As reported in the Troubled Company Reporter-Latin America on
May 1, 2017, S&P Global Ratings affirmed its 'BB-/B' long- and
short-term sovereign credit ratings on the Dominican Republic.
The outlook remains stable.  The transfer and convertibility (T&C)
assessment is unchanged at 'BB+'.

P U E R T O    R I C O

CONDADO RESTAURANT: Plan Outline Okayed, Plan Hearing on Oct. 25
Condado Restaurant Group, Inc., and Restaurant Associates of
Puerto Rico, Inc., are now a step closer to emerging from Chapter
11 protection after a bankruptcy judge approved the outline of
their plan of reorganization.

Judge Brian Tester of the U.S. Bankruptcy Court in Puerto Rico
gave the thumbs-up to the disclosure statement after finding that
it contains "adequate information."

A court hearing to consider confirmation of the plan is scheduled
for October 25, at 2:00 p.m.  The hearing will take place at the
Jose V. Toledo Federal Building & U.S. Courthouse, Courtroom No.
1, Second Floor, 300 Del Recinto Sur Street, Old San Juan, Puerto

Any objection to confirmation of the plan must be filed no later
than seven days prior to the hearing.

                    About Condado Restaurant

Condado Restaurant Group, Inc., and Restaurant Associates of
Puerto Rico filed for Chapter 11 bankruptcy protection (Bankr. D.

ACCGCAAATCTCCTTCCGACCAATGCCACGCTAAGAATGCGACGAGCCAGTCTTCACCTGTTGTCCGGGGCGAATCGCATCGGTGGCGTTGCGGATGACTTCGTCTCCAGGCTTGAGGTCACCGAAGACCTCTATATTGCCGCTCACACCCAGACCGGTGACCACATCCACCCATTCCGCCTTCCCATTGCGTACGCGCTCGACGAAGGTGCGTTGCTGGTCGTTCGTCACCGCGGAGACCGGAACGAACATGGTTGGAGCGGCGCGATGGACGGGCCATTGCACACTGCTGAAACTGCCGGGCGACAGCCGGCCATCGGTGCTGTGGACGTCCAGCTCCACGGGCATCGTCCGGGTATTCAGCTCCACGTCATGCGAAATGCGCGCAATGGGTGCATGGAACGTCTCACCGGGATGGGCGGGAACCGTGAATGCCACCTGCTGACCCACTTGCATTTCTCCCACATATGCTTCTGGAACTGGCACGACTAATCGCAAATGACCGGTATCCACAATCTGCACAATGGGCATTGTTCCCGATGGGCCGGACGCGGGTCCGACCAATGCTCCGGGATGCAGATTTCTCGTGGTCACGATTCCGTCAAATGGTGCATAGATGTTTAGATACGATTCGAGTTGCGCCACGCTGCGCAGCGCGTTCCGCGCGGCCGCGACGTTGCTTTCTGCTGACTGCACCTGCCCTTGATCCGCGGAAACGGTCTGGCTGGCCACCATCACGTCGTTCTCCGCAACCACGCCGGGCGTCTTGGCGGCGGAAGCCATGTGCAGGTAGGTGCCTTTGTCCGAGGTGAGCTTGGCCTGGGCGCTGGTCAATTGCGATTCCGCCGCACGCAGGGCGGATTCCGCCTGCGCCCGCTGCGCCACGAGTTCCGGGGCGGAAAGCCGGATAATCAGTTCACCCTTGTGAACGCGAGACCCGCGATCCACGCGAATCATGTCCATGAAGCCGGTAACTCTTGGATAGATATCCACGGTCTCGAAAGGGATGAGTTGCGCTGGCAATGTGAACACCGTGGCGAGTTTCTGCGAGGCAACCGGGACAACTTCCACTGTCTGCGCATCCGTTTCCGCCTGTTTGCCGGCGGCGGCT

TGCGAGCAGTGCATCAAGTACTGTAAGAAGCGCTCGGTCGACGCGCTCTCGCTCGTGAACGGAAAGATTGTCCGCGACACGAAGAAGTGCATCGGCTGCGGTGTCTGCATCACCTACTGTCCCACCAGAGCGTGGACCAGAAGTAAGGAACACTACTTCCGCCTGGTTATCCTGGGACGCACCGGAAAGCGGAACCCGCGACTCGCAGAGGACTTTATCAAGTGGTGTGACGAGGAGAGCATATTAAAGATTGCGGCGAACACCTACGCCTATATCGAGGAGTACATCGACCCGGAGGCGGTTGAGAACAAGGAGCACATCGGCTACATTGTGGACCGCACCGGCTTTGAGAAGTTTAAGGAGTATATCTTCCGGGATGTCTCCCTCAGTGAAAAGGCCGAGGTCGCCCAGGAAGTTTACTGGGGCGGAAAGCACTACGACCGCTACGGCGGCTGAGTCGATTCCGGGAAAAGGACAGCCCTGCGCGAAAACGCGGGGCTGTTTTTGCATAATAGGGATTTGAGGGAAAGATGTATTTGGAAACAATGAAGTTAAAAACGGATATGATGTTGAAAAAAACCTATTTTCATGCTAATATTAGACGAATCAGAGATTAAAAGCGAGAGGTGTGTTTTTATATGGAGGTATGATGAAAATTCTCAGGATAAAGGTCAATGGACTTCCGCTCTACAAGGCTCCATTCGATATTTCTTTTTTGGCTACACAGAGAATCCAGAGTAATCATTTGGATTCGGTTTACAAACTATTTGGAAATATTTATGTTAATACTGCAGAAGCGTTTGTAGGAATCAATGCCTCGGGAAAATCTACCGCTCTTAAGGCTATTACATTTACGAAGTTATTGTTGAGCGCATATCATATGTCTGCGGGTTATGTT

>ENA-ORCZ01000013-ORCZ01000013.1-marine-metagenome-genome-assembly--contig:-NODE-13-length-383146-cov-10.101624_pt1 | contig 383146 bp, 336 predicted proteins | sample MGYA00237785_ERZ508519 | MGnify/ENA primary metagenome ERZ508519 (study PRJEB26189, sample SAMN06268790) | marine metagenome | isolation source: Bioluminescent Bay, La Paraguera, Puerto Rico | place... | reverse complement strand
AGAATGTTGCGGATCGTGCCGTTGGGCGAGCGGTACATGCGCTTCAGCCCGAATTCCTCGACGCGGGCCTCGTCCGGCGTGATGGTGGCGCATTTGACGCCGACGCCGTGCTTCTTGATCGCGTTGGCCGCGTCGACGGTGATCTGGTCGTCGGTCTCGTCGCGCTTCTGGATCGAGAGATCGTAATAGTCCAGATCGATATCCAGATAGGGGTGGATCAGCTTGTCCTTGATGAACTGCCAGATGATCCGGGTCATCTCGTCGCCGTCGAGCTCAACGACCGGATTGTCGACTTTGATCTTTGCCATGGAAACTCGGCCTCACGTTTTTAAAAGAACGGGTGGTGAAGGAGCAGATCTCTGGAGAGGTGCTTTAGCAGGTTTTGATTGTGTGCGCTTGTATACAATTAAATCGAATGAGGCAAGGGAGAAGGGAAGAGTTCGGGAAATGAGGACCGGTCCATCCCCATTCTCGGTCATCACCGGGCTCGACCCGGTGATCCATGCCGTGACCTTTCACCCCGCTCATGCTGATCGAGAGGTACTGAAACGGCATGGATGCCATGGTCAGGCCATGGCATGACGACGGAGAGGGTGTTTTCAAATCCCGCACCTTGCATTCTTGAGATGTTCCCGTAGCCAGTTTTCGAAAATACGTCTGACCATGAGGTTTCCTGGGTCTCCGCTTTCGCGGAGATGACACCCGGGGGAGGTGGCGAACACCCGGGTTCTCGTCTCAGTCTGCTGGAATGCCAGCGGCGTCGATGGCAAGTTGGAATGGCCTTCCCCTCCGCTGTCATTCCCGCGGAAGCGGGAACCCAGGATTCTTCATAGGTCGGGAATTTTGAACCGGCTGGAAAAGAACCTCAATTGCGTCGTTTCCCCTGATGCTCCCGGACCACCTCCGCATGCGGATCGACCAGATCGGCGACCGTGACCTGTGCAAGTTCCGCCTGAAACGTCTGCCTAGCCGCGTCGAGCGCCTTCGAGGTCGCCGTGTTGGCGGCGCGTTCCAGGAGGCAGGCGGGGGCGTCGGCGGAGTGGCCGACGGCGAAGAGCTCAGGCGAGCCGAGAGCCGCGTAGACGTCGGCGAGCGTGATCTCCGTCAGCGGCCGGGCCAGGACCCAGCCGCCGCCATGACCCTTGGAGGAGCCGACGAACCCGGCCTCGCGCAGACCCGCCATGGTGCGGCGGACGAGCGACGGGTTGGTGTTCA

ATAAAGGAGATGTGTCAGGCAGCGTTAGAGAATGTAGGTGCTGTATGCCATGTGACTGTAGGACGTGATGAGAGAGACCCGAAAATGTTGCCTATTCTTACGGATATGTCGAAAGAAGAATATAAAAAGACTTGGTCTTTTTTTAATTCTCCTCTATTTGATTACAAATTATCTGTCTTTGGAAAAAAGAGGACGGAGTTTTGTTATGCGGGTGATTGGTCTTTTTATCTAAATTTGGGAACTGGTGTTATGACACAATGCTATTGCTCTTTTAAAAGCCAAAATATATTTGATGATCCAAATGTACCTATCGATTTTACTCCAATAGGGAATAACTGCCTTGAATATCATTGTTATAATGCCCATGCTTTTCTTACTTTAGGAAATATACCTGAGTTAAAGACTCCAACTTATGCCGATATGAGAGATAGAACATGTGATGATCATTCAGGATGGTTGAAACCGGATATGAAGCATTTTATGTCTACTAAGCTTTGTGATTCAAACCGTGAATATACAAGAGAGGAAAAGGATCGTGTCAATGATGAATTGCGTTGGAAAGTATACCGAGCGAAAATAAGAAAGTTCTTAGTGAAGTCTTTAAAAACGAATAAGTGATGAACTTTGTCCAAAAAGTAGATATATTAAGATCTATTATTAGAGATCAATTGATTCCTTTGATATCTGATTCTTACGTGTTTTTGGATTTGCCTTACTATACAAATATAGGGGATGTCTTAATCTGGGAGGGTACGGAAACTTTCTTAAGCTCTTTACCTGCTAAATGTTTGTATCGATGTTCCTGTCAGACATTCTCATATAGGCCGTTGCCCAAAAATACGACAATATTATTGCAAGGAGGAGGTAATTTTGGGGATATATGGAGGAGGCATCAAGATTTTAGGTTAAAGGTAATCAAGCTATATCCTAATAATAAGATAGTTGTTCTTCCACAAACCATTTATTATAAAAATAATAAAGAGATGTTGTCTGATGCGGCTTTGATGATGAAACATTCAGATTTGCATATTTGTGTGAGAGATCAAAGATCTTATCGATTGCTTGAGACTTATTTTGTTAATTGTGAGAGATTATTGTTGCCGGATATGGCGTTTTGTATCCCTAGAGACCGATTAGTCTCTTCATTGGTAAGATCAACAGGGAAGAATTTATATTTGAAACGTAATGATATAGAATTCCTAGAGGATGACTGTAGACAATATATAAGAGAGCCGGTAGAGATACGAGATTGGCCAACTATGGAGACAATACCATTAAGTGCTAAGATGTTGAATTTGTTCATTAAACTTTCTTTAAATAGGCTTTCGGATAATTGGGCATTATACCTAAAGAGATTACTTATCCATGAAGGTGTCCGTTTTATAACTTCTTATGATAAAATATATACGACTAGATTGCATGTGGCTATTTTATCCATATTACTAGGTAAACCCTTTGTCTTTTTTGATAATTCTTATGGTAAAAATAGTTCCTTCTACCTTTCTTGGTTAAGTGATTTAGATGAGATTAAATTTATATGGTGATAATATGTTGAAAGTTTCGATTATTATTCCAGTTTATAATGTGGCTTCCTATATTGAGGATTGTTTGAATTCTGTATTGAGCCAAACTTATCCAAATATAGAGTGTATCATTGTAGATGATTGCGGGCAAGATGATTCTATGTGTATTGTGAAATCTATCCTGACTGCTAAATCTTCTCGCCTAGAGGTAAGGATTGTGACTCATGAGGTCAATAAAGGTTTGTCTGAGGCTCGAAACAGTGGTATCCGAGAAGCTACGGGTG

P.R. Case Nos. 16-01329 and 16-01330) on Feb. 24, 2016.  The
petitions were signed by Dayn Smith, president.  The Debtors'
cases were consolidated on May 12, 2016, in lead Case No. 16-

The Debtors are represented by Javier A. Vega Villalba, Esq., at
Weinstein Bacal & Miller, PSC.  The Debtor hired Acosta & Ramirez
as financial consultant.

Condado Restaurant Group, Inc. estimated assets and liabilities at
$1 million to $10 million.  Restaurant Associates of Puerto Rico,
Inc., estimated less than $500,000 in assets and $1 million to $10
million in liabilities.

GOODMAN AND DOMINGUEZ: Simon Property Wants New Cases Tossed
Goodman and Dominguez, Inc., owner of Traffic Shoes stores in the
U.S. and Mexico, commenced new Chapter 11 bankruptcy cases on
June 9, 2017, less than six months after obtaining court approval
of a reorganization plan that allowed existing owner David Goodman
retain control of the business and touted a recovery of at least
26.9% for unsecured creditors.

Two days later, on June 11, 2017, Simon Property Group promptly
filed a motion to dismiss the new Chapter 11 cases of Goodman and
Dominguez and its affiliates.

Simon Property Group stated in court filings, "After the
Reorganized Debtors defaulted on their post-confirmation
obligations to Simon and other landlords to pay rent under certain
nonresidential real property leases assumed under a confirmed and
effective Chapter 11 plan of reorganization that the Reorganized
Debtors have admitted has not been substantially consummated, the
Reorganized Debtors filed new Chapter 11 petitions to (i) avoid
the express result of Section 365(g)(2)(a) of the Bankruptcy Code,
which would grant Simon administrative expense priority for its
unpaid rent and rejection damages claims based upon the
Reorganized Debtors' post-assumption rejection of such leases,
(ii) improperly obtain a second 120-day period to assume or reject
nonresidential real property leases that have already been
assumed, and (iii) improperly interpose a new automatic stay to
forestall the efforts of Simon to evict the Reorganized Debtors
and obtain possession of the premises under the defaulted leases.